I slide into the living room and close the door behind me. Like clockwork, I step into my slippers waiting on the floor, remove my tie and sink into the armchair. The television stares back at me from the other side of the room, gleaming as if recently polished. Most of the things in here are gleaming. The window-panes, the fireplace, the old piano. They all sparkle in a conspiratorial manner, attempting to distract me from the fact that actually, the telly is never on, the fireplace hasn’t been lit in months and the lid of the piano is always shut. I wish there was a bit of dust around here sometimes. Something to show the mark of time, the mark of life. It’s like a showroom – perfect but empty, and I’m just part of the display.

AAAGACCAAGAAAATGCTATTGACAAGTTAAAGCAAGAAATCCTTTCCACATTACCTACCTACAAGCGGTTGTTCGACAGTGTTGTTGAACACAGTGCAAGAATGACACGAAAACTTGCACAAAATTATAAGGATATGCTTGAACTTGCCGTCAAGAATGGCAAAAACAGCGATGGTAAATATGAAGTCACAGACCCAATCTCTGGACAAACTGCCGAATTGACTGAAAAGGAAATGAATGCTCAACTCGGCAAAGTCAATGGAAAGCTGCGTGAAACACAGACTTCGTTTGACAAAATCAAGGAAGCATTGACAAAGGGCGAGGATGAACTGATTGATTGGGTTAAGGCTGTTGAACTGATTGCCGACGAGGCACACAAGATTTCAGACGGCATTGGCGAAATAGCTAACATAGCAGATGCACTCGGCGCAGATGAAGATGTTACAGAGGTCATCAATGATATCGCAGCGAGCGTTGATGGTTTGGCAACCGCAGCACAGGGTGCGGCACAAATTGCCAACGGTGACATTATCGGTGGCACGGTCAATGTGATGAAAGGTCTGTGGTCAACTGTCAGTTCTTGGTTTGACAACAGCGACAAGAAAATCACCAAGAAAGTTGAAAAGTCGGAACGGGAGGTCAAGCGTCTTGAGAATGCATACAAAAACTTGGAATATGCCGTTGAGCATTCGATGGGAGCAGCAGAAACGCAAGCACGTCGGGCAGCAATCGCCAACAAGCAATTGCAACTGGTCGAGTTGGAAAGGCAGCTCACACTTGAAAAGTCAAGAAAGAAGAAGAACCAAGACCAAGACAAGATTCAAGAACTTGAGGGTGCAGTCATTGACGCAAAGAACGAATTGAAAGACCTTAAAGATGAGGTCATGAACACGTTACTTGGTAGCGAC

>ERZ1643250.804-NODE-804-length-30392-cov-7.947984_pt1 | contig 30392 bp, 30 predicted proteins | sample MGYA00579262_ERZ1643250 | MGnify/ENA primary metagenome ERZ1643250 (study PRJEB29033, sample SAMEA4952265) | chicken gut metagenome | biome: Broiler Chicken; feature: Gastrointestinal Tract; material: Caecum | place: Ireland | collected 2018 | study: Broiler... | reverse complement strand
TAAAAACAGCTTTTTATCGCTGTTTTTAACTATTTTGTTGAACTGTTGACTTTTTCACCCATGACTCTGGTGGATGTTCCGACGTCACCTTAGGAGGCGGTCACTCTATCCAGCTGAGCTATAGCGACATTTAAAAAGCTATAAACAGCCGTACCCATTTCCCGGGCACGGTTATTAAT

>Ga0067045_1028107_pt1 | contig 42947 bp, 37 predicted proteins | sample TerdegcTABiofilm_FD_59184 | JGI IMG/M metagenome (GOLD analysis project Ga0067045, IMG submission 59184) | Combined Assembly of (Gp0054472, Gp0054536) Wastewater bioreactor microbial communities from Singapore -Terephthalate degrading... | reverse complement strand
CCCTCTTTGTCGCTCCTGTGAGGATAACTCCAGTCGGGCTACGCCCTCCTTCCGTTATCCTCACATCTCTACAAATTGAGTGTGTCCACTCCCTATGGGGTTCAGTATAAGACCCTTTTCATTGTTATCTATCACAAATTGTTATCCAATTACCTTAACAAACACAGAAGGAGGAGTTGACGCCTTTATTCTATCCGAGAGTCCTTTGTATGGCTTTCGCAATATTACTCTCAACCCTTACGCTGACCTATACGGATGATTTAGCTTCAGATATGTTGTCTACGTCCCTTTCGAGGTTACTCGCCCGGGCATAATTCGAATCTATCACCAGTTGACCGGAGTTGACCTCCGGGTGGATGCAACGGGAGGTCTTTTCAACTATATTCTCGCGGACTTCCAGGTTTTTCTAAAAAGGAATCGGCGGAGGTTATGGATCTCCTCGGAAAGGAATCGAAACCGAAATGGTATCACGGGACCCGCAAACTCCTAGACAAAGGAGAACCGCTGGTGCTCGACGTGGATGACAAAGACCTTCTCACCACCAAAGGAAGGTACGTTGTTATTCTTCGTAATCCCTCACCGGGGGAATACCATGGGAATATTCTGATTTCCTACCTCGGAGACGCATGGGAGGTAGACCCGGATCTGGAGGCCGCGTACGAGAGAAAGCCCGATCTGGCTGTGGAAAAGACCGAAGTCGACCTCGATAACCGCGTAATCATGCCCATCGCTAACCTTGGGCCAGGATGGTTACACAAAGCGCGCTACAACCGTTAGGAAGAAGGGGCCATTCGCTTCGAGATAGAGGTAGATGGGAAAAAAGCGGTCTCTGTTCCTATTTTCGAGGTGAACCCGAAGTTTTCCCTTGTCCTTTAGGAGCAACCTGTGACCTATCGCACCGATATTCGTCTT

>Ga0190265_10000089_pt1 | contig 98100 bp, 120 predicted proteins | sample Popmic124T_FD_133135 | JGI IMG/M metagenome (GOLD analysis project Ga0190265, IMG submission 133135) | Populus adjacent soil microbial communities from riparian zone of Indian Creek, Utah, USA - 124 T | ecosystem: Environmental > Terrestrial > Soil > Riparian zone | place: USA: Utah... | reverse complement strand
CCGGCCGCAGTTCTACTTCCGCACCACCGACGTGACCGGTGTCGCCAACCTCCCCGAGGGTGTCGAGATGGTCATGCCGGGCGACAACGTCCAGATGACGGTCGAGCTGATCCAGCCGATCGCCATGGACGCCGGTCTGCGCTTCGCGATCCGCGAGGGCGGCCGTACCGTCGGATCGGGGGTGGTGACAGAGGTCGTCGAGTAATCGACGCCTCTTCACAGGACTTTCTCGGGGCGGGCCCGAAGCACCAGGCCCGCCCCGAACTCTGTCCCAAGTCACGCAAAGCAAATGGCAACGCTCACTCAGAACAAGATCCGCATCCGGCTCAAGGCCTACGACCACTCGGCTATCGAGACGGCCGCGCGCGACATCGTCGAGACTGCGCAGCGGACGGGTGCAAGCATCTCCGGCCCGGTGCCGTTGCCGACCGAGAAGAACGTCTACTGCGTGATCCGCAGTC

One, two, three, four, five. I’m always working. Always on the move. There’s a lot to do. Watch over the young. Motivate the fit. Look after the old. There’s lots of pressure. They rely on me.